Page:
The business judgment rule has been held, among other things, to permit a corporation to appoint a special litigation committee to decide whether the maintenance of a shareholder's derivative suit is in the corporation's best interests. (Lewis v. Anderson, supra, 615 F.2d at p. 783 [federal court applying California law].) 4 The committee may decide that the suit should be dismissed and, if it does, the corporation may make a motion in the trial court to dismiss the suit. It may demur, move for judgment on the pleadings, or seek summary judgment.
In most cases, the corporation will file a motion for summary judgment. But such a procedure has its problems. As Zapata lamented, the “motion finds no ready pigeonhole” and is “perhaps best considered as a hybrid summary judgment motion for dismissal because the stockholder plaintiff's standing to maintain the suit has been lost.” (Zapata Corp. v. Maldonado, supra, 430 A.2d at p. 787.) We therefore sympathize with the trial court's obvious difficulty in trying to apply the proper procedure to a motion which, because of its nature, does not fit easily into any one of the normal categories.
However, courts which have considered the issue have concluded that judicial review of the independence, good faith, and investigative techniques of a special litigation committee is governed by traditional summary judgment standards. In the leading case of Auerbach v. Bennett (1979) 47 N.Y.2d 619, 419 N.Y.S.2d 920, 393 N.E.2d 994, a shareholder of General Telephone & Electronics Corporation filed a derivative action alleging that corporate management had made questionable payments to public officials or political parties in foreign countries. (Id. 419 N.Y.S.2d at 923, 393 N.E.2d at p. 997.) A special litigation committee appointed by the board recommended that the action be dismissed and the corporation moved for summary judgment. After noting that the courts are “better qualified” by “long and continuing experience and practice” to determine the adequacy of the committee's formation and investigative techniques, it held that the plaintiff who opposes a summary judgment motion on these issues must show “facts sufficient to require a trial of any material issue of fact.” (Id. 419 N.Y.S.2d at pp. 928–929, 393 N.E.2d at pp. 1002–1003.) Finding nothing in the record raising a triable issue of fact, it held the motion should have been granted.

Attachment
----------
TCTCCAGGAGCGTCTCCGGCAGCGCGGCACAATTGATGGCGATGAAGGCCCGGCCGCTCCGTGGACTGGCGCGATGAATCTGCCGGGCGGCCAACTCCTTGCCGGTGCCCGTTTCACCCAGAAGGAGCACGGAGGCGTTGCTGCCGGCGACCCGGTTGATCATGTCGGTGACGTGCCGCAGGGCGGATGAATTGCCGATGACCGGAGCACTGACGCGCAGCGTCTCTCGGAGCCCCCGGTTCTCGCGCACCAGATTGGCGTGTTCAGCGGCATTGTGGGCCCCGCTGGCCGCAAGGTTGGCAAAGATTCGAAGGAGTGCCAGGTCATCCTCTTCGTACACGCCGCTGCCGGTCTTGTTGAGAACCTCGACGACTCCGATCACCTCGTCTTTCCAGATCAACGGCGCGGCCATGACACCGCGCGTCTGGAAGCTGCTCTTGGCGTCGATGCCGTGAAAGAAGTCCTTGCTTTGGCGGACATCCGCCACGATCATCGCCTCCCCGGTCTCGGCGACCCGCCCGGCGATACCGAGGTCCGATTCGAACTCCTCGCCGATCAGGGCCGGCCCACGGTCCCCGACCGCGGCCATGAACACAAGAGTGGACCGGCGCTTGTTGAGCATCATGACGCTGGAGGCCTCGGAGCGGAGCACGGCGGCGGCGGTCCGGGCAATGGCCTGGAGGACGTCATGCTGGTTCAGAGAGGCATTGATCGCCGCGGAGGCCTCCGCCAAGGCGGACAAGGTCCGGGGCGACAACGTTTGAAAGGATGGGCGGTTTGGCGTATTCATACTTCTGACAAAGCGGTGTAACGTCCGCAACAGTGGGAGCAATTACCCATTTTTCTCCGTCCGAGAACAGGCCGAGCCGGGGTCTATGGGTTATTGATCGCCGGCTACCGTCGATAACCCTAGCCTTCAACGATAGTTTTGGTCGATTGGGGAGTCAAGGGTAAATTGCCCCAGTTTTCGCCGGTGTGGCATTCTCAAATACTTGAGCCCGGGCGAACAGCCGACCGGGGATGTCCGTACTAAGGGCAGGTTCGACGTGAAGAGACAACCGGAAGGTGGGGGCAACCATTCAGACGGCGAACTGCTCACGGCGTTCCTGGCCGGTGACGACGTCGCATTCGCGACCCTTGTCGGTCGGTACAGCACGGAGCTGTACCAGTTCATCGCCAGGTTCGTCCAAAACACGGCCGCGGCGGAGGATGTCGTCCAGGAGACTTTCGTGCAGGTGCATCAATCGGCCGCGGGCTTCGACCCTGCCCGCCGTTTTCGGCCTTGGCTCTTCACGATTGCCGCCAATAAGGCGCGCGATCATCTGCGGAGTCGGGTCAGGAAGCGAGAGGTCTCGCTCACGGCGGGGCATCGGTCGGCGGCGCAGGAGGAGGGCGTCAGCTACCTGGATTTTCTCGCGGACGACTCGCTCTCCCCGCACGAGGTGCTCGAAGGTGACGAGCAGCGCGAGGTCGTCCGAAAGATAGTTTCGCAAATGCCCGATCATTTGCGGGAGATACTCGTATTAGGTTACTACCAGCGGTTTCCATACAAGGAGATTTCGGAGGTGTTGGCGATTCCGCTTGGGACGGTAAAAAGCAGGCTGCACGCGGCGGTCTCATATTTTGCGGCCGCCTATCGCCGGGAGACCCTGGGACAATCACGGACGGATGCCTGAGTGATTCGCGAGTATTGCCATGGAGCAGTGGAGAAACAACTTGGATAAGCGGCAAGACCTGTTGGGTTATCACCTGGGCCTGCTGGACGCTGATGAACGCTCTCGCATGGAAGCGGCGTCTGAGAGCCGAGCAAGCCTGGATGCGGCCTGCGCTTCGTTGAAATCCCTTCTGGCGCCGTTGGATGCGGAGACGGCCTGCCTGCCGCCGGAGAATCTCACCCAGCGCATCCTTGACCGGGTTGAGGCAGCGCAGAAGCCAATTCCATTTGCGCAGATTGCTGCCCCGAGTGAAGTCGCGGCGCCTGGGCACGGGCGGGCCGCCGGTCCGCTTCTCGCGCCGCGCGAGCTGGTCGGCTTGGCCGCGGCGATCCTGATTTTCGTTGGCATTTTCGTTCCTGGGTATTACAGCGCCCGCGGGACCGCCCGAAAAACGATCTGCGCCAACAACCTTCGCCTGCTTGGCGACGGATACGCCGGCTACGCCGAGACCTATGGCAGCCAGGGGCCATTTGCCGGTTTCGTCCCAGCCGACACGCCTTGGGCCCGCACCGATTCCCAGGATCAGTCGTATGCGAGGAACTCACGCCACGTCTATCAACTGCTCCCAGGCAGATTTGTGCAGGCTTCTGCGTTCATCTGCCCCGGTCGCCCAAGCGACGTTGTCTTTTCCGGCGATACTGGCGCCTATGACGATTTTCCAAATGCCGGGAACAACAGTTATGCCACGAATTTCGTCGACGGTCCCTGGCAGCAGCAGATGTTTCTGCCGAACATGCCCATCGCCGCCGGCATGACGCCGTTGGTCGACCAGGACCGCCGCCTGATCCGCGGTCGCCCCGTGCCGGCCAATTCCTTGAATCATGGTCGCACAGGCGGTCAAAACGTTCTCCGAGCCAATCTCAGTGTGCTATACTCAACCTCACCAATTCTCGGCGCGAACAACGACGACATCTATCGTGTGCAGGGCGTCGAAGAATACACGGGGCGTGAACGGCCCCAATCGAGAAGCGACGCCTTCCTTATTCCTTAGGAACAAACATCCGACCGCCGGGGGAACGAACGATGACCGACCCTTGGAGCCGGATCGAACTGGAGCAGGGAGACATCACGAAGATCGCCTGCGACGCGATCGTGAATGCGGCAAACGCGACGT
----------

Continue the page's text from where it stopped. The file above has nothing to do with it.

Courts have generally followed Auerbach. In Lewis, the Ninth Circuit stated that inquiry as to the “disinterested independence” of the special litigation committee would be made by the court at trial. (Lewis v. Anderson, supra, 615 F.2d at p. 783.) Similarly, in Gaines, the same court affirmed the dismissal of a derivative suit because the plaintiff “has not raised a triable issue of fact” as to the independence and investigatory techniques of the special litigation committee. (Gaines v. Haughton, supra, 645 F.2d at p. 772.) Indeed, the “role of a court in this situation is limited to determining the disinterested independence of the committee members and the appropriateness and sufficiency of the investigative procedures chosen and pursued by the committee.” (Id. at p. 771; see also Hasan v. CleveTrust Realty Investors (6th Cir.1984) 729 F.2d 372, 379–380; Rosengarten v. Buckley (D.C.Md.1985) 613 F.Supp. 1493, 1495; Holmstrom v. Coastal Industries, Inc. (N.D. Ohio 1984) 645 F.Supp. 963, 987; Zapata Corp. v. Maldonado, supra, 430 A.2d at p. 788.) 5 Clearly, the weight of authority holds that in this situation normal summary judgment rules are to be applied.